— Marylee,
  55. i have never had lost , but my love of life, my sarah, christmas or 1997, i had to come home, where i never wanted to be, because i needed to be home, i was taught never leave my brother or sister alone, and i never did, my gran was german and native, my mothers side is jap and native, i cant be here, i live in 2013
    I AM NATIVE, I DON’T BELIVE IN RACIAL PROFILING, I WANT LOVE AND EQUAL!

  56. how can a second generation survivor handle what my parents went through ????????

    — Jesse Joe,
  57. I watched this moving account of survival, at times my mouth agape at the horror and injustice. I am seventh generation Metis. My mother’s family was from the prairies in Manitoba. Her father married into a family with non-indigenous roots. My mother’s maternal grandmother ordered that my mother and her older brother be put in a residential school – they were just too dark for her liking. My mother told me that she climbed on top of the woodshed to escape the clutches of her grandmother and mother as they sought to have them sent away before her father returned from town. Her brother ran and hid in the woods. Mom told us that her father finally returned and could hear the brouhaha for miles he said. He was furious and forbade his mother-in-law to return to his home. I never thought much about her stories of what the ‘Indians’ were subjected to back in the day (early turn of the 20th century), but that story always stayed with me. Now, I am in my 60’s and revel in the dark-eyed grandchildren I have been blessed with. My father was a Brit, emigrating early in the 1900’s and was fascinated by the dark hair and dark-eys my mother possessed. He being ginger-haired and blue-eyed, he loved the contrast. He disowned his family when his mother and us kids were call a vile name. He had no predudice in him and was fair minded to all. I loved my dad for teaching us that.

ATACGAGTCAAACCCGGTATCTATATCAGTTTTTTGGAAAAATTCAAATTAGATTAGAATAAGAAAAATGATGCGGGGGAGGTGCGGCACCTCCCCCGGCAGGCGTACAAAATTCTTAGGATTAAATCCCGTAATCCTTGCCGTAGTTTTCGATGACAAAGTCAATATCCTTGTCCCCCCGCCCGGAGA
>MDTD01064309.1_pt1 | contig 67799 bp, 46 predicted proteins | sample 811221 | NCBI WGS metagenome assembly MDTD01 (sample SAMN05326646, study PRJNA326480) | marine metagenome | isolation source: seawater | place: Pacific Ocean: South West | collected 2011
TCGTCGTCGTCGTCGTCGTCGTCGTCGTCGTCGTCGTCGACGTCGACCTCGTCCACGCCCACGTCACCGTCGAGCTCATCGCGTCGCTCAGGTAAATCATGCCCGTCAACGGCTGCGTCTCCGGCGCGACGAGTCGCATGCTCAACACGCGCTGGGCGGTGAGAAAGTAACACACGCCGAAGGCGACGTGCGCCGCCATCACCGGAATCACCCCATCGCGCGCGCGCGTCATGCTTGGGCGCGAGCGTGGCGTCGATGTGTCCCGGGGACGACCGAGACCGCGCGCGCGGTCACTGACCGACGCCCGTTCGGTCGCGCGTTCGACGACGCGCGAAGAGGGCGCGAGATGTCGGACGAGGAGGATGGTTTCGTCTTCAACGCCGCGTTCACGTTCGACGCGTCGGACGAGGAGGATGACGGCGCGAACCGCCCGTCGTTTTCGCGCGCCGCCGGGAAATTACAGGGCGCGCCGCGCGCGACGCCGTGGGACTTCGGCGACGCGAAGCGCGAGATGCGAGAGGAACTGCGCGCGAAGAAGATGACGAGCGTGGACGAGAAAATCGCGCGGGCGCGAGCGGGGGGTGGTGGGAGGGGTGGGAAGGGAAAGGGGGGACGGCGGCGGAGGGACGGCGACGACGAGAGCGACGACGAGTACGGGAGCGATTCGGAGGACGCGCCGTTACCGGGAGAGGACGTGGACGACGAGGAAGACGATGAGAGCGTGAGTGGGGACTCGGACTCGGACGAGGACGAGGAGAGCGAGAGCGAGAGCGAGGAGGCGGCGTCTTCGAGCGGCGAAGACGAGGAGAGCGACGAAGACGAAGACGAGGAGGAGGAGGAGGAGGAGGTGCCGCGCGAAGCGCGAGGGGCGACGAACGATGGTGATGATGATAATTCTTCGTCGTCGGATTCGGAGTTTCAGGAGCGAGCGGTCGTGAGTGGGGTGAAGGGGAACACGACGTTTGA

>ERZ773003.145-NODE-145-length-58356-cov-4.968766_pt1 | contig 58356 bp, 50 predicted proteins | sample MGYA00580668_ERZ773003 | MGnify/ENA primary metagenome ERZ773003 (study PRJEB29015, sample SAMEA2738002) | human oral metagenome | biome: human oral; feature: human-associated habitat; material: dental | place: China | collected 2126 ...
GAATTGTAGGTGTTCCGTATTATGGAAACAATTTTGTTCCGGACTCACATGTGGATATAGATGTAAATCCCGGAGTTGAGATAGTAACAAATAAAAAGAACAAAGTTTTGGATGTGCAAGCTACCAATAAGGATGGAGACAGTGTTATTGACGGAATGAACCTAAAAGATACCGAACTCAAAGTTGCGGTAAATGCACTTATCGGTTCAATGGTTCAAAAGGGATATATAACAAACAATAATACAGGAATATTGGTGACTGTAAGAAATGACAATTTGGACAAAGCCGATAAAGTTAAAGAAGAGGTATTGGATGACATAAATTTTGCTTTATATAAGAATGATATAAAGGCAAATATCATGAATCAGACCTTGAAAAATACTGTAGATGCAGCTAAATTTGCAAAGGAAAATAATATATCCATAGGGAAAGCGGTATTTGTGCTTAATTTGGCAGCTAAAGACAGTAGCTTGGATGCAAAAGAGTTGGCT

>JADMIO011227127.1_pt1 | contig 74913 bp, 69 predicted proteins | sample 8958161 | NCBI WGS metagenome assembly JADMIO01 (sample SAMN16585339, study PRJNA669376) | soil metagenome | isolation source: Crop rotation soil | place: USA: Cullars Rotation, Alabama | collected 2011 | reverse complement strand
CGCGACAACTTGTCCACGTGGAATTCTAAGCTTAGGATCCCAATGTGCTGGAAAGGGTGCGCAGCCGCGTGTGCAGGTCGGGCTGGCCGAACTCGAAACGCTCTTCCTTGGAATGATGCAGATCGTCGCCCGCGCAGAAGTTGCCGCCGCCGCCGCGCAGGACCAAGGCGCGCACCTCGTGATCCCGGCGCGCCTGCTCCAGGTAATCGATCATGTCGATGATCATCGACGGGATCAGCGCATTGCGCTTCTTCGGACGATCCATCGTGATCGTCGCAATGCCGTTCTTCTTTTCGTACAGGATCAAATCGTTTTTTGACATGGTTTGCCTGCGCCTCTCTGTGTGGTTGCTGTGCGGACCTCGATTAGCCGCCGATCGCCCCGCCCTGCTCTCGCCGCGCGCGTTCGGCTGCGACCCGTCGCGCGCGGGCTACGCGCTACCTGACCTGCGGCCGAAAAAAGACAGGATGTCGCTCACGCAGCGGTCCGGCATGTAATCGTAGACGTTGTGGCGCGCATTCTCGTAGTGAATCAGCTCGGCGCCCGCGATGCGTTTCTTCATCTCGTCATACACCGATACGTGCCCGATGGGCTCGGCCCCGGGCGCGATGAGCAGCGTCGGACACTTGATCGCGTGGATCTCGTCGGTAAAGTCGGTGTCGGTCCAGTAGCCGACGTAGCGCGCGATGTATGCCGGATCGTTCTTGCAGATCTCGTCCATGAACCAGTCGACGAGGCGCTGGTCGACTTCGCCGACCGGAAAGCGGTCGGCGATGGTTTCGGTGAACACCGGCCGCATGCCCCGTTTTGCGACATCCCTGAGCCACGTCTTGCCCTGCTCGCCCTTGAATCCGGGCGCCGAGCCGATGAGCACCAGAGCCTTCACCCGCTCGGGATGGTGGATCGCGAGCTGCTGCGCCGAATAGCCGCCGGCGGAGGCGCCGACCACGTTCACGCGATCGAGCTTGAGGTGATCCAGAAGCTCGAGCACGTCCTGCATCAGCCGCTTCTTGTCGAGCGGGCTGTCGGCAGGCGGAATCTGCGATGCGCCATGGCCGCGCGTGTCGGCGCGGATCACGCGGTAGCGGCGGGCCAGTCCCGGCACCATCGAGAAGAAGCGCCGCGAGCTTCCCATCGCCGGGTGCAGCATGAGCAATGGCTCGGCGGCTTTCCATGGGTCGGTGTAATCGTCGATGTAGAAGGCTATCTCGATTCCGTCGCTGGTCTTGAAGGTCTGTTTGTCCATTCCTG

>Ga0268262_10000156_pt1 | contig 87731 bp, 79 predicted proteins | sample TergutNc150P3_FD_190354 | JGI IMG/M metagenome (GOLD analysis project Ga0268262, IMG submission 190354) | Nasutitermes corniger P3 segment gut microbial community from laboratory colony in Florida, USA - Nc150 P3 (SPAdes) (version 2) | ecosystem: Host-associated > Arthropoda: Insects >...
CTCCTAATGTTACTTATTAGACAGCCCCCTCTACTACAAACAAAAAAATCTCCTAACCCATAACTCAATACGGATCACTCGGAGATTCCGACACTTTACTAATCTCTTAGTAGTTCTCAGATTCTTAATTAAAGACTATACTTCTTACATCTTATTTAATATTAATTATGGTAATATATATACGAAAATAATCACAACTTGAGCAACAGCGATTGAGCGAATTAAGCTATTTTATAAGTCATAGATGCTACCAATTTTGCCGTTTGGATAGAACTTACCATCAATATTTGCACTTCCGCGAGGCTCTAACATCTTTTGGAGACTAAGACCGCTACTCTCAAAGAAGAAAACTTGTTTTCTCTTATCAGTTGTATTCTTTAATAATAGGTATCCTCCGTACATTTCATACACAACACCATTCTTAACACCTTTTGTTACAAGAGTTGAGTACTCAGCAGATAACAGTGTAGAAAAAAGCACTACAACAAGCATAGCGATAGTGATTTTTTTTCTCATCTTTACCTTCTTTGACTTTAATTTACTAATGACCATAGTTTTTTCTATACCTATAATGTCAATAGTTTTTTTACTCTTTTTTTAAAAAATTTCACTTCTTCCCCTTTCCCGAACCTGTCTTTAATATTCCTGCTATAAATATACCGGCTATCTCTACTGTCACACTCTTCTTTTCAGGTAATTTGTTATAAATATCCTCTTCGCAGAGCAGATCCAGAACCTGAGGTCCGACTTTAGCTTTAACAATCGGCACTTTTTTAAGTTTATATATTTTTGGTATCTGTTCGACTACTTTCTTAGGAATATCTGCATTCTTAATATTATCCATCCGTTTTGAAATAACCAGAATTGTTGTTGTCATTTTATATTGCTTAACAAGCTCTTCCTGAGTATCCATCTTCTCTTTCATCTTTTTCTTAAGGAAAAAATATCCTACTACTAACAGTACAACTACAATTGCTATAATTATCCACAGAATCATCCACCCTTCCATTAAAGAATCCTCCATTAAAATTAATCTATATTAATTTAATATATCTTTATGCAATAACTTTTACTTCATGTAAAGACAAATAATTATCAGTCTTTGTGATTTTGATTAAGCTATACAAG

When I saw those dear we kiddies treated so badly, I cried. I wished to take their pain away. I can only hope to save my fellow man from further injustices. My dad always said, ‘be strong and face whatever comes you way head-on, stand-up not just for yourself but for the one who comes behind you who may be weaker and not as strong.’

    Keep on going with the path you have taken, starting with ‘We Were Children’; there are more people to heal.